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The Social Origins of Language

By Daniel Dor

Presents a new theoretical framework for the origins of human language and sets key issues in language evolution in their wider context within biological and cultural evolution


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Preposition Placement in English: A Usage-Based Approach

By Thomas Hoffmann

This is the first study that empirically investigates preposition placement across all clause types. The study compares first-language (British English) and second-language (Kenyan English) data and will therefore appeal to readers interested in world Englishes. Over 100 authentic corpus examples are discussed in the text, which will appeal to those who want to see 'real data'


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Free Access 4 You

Free access to several Brill linguistics journals, such as Journal of Jewish Languages, Language Dynamics and Change, and Brill’s Annual of Afroasiatic Languages and Linguistics.


Academic Paper


Title: Call for papers: NJL Special Issue on the Nordic Languages and Linguistic Typology
Author: Paal Kristian Eriksen
Email: click here to access email
Institution: Norwegian University of Science and Technology
Author: Camilla Wide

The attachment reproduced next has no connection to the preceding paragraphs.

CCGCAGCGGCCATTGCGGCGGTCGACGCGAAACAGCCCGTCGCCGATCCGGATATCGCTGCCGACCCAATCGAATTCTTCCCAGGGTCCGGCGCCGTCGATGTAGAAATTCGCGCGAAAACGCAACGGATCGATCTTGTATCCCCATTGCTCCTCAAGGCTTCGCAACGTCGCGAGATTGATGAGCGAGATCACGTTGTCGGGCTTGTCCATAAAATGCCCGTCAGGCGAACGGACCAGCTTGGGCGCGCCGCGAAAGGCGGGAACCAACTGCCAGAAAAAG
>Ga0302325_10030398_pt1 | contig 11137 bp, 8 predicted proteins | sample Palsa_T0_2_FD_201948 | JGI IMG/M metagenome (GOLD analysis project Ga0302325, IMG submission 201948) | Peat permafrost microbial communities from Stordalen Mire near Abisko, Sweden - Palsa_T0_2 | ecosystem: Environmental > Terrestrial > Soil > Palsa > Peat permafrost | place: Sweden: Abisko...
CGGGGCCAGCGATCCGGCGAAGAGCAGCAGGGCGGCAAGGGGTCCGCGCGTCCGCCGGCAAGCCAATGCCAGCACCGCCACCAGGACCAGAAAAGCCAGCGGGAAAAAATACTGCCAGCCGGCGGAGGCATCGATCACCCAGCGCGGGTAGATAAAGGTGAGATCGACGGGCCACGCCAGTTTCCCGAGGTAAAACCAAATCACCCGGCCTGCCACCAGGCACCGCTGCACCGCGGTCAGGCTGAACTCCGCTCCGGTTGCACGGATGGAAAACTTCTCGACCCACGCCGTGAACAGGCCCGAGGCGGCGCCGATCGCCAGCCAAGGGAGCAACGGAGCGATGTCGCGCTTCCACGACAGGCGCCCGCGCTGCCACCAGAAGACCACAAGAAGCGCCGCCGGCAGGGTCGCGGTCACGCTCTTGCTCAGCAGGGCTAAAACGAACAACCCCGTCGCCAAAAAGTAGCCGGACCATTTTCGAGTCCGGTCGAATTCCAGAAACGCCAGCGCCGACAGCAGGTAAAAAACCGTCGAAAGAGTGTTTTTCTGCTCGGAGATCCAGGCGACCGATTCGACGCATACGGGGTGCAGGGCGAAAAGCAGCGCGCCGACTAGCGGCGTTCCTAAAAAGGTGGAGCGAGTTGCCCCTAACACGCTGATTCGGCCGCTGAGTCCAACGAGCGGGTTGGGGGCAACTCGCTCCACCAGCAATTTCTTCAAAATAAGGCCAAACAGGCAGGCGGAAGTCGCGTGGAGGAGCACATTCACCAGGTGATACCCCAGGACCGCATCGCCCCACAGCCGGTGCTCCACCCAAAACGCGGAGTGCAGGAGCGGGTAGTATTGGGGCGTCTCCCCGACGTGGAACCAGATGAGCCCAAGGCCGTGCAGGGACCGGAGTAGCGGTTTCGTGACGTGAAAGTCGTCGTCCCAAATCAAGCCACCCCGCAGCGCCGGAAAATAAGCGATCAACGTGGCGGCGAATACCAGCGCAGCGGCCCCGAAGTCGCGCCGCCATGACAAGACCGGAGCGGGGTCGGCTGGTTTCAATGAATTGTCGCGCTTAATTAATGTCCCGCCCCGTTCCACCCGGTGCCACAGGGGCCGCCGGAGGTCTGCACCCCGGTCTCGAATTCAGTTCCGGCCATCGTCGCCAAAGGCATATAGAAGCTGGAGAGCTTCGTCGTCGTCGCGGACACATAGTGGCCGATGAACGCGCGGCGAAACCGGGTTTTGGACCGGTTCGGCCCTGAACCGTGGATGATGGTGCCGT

Email: click here to access email
Homepage: http://users.utu.fi/camawi/
Institution: University of Turku
Linguistic Field: Not Applicable
Abstract: All modern linguistic science – all theoretical frameworks and approaches – at one point or another becomes linguistic typology. Sooner or later they ask the fundamental typological questions: What are the universal features of human language? How do we explain their universality? And how do we explain those features of human language which are universal, but which vary from language to language? How do variation and universality relate to each other? The methodology of linguistic typology – to approach these questions by mapping and comparing language data globally – is not necessarily shared by all linguists, but the basic questions remain the same.

CUP at LINGUIST

This article appears in Nordic Journal of Linguistics Vol. 33, Issue 1, which you can read on Cambridge's site or on LINGUIST .



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